Open to fiction and nonfiction; books, documentaries, podcast episodes, news articles, etc. Nothing that puts me to sleep, please. Would prefer newer works informed by the latest science and works that are more personal, emotional, and detailed, rather than removed, dry, and general. Also, while I realize anterograde amnesia is much more common, I'm really only interested in retrograde amnesia. What caused the RA does not matter.
We are working on simple machine language in computer science for data manipulation. All the other problems I have gotten through but this last one. Here is the problem: "Write a short program in machine language to perform requested activity. Assume the program is placed in memory starting at address 00- -If the value stored in memory location 44 is 00, then place the value 01 in memory location 46; otherwise, put the value FF in memory location 46." Lots of questions inside DX Working with very basic Op-code and Operand setups. [more inside]
In the From Eternity to Here episode of the Science Talk podcast, Sean Carroll says that without entropy there could be no memory. Could you provide an explanation of why that is to somebody who's very much a layperson when it comes to thermodynamics? [more inside]
Looking for fiction books, tv shows, movies, etc, that have something interesting to say about memory-- e.g., why we remember some things but forget others, the quality of memories, anything like that. [more inside]
I'm trying to remember the name of a sci-fi book. I read it like 10 years ago, so my memory of it's a bit fuzzy. One of the major topics was something about the religion of science. I remember a guy who was able to trick people, a traveling salesman of sorts, who sold someone a machine that turned lead into gold. The machine actually worked, but would stop working after he got away with his money. I don't *think* I'm imagining this book, but who knows...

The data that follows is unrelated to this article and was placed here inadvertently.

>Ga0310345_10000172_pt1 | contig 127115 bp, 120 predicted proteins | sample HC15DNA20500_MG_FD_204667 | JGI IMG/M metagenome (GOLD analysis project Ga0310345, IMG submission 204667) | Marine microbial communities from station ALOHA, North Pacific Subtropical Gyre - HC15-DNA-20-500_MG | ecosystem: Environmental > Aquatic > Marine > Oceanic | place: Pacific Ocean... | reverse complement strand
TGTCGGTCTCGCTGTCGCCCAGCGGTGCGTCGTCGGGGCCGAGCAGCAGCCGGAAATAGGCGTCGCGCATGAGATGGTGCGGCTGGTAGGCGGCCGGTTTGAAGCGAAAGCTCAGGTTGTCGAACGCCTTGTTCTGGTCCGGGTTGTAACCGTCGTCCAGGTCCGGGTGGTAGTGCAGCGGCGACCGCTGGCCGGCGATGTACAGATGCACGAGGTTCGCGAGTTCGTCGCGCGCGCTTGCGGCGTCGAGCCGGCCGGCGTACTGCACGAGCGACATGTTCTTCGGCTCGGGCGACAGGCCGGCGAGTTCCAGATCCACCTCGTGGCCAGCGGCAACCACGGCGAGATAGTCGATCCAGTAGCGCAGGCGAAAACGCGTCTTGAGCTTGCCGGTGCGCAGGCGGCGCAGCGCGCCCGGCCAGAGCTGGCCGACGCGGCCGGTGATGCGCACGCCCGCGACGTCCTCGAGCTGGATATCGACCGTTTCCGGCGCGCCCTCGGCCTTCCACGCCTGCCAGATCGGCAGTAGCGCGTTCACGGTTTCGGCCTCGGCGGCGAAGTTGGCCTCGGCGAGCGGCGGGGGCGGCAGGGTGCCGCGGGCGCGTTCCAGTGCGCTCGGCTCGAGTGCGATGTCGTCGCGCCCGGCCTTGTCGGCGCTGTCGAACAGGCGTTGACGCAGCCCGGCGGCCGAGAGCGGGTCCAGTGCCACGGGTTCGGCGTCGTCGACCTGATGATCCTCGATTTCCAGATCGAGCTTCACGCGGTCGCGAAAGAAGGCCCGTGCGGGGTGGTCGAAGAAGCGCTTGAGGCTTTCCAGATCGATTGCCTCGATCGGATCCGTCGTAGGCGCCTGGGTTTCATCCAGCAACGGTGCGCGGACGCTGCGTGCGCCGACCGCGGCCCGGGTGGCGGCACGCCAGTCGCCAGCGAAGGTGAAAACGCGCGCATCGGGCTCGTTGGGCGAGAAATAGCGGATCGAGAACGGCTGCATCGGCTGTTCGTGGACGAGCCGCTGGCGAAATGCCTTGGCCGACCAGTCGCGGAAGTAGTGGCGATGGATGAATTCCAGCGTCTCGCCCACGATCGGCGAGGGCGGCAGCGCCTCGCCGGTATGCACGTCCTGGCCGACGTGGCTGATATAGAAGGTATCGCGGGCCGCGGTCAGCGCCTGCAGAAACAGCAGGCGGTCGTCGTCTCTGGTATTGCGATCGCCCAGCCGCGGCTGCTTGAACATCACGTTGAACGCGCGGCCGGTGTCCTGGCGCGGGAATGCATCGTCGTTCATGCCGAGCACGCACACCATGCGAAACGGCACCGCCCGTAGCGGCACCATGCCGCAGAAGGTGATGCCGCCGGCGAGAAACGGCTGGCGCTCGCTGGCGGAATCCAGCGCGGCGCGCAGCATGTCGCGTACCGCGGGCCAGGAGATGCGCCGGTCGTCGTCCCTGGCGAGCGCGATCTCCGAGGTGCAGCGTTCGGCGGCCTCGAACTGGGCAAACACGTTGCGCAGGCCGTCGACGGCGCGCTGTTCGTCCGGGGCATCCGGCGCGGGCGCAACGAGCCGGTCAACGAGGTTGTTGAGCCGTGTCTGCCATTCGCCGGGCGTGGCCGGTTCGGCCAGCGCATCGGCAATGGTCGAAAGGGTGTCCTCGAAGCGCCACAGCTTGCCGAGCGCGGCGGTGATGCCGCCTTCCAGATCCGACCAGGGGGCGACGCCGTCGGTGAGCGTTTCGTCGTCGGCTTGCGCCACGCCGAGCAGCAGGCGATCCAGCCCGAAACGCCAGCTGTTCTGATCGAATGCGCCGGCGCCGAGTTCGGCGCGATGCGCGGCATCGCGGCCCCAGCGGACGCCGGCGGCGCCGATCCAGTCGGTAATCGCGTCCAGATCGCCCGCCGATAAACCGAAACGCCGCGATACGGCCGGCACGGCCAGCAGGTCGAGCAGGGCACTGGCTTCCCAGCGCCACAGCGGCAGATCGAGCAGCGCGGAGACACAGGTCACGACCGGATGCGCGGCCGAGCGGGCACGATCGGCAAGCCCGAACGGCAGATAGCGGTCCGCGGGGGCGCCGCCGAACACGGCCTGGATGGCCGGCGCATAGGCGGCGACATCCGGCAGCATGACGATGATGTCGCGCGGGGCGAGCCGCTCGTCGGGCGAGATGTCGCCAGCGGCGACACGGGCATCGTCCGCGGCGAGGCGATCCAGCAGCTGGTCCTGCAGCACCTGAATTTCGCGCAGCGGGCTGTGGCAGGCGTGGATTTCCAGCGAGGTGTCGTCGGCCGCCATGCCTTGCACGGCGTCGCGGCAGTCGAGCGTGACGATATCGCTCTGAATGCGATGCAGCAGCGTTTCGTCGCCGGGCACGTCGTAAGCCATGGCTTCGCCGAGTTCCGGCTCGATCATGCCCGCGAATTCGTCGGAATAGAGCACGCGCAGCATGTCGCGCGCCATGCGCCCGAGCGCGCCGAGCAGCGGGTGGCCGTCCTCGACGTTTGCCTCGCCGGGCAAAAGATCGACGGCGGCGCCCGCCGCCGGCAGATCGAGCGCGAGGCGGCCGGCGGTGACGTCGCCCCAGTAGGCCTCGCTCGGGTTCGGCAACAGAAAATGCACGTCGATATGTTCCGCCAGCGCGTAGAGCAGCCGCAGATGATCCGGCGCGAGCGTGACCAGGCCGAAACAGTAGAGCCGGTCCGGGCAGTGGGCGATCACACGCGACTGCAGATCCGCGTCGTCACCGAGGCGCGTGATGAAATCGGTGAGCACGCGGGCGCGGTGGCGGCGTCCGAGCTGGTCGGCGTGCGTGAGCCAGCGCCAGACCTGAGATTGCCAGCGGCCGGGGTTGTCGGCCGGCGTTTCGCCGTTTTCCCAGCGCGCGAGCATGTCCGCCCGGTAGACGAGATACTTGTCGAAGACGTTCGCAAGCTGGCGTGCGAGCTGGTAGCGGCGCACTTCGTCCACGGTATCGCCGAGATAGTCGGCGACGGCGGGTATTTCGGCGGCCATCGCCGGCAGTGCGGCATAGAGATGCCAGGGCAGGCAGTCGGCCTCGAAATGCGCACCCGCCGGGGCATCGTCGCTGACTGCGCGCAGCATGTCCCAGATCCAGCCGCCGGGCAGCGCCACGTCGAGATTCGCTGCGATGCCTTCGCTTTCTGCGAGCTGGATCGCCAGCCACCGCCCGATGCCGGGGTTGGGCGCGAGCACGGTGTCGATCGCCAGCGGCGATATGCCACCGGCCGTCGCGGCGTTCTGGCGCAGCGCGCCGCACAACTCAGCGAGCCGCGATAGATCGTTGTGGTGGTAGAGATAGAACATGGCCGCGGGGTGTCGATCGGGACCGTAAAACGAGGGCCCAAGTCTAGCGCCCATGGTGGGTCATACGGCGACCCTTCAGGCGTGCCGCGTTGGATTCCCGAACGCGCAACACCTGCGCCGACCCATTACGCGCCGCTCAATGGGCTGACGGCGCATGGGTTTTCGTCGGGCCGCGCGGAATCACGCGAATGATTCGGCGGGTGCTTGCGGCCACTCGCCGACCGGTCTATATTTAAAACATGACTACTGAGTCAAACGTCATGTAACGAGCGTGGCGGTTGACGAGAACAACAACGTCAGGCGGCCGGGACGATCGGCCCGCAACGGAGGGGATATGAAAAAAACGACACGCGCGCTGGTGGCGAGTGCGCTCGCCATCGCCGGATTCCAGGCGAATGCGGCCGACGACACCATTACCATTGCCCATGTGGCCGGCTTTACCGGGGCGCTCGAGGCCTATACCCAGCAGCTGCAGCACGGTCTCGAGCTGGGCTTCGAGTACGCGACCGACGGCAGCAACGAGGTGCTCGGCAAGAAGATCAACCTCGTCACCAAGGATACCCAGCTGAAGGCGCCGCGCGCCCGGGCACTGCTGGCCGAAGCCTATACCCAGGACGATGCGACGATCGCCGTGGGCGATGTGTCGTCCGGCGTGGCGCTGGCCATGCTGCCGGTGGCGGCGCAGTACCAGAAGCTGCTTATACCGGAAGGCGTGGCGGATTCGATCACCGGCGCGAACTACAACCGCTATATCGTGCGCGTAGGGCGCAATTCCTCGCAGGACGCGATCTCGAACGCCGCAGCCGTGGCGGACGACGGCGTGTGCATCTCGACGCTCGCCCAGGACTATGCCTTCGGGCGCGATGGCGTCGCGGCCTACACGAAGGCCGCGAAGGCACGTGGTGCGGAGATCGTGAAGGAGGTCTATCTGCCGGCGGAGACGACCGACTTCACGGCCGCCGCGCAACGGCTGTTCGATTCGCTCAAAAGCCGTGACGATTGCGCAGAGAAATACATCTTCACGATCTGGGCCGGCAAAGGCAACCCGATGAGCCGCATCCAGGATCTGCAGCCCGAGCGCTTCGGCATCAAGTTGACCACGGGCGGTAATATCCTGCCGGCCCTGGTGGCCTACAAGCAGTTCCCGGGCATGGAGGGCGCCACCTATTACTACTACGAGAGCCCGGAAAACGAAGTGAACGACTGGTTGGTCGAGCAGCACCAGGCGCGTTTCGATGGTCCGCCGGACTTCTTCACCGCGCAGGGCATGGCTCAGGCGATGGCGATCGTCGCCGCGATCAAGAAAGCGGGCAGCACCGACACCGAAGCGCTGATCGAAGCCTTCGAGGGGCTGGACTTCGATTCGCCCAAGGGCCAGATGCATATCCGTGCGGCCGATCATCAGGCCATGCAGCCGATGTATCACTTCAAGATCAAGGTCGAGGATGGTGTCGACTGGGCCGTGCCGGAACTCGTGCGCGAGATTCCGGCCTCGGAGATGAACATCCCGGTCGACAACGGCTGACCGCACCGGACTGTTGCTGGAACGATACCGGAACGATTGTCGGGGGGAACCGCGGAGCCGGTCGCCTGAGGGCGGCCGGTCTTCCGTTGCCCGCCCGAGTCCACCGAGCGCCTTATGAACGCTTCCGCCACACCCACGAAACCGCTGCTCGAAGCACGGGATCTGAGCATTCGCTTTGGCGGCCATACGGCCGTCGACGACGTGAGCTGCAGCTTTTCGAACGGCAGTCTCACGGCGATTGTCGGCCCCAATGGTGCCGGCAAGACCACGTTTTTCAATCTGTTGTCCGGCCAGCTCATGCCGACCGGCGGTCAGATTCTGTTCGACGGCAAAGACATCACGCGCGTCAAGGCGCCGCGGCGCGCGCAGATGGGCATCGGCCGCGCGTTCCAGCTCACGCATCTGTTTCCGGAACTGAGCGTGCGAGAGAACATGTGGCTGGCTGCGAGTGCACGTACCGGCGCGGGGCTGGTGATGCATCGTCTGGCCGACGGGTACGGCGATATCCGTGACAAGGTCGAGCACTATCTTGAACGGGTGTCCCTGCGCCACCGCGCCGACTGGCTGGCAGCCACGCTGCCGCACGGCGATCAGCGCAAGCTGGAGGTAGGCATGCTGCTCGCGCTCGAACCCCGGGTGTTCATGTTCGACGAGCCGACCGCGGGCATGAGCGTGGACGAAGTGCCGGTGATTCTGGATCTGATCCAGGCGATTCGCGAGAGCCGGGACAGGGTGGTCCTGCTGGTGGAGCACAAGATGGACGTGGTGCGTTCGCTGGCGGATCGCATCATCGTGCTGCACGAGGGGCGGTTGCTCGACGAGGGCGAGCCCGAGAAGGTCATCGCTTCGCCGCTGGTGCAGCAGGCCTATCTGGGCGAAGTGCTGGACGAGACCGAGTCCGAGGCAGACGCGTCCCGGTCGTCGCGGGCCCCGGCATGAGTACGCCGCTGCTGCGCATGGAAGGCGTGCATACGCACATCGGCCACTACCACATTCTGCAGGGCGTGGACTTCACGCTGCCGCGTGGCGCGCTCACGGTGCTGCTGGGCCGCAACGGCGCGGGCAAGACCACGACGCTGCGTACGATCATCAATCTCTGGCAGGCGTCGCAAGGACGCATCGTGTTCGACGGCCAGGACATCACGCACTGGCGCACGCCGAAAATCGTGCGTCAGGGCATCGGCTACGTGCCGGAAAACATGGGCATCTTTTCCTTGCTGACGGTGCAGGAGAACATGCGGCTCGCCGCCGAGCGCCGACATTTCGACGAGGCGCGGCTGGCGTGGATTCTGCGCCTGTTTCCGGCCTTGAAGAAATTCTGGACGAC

Scientists out there, what are the best physical constants or material properties to have memorized for back-of-the-envelope calculations? [more inside]
Is there a mathematical formula relating time and memory? [more inside]
memory-filter: Why or how does the body seem to remember learned physical action sequences before you can mentally recall what they are? [more inside]
I am looking for a quote from an article. The quote discussed how the current state of the art in technology usually became the metaphor for how we understand and describe the universe. The article is probably 5-6 years old, but was posted on the web (I probably accessed it through Arts and Letters Daily). [more inside]
fff asked a really good question about how children think. Many responders wrote that they have no memories from their childhoods. This freaks me out. I remember my childhood more vividly than my college years. I have a childhood friend who also has no memories from when she was a kid, which is really odd, because I remember all sorts of things we did together. Have there been any studies that shed light over why some people can recall their childhoods and others can't?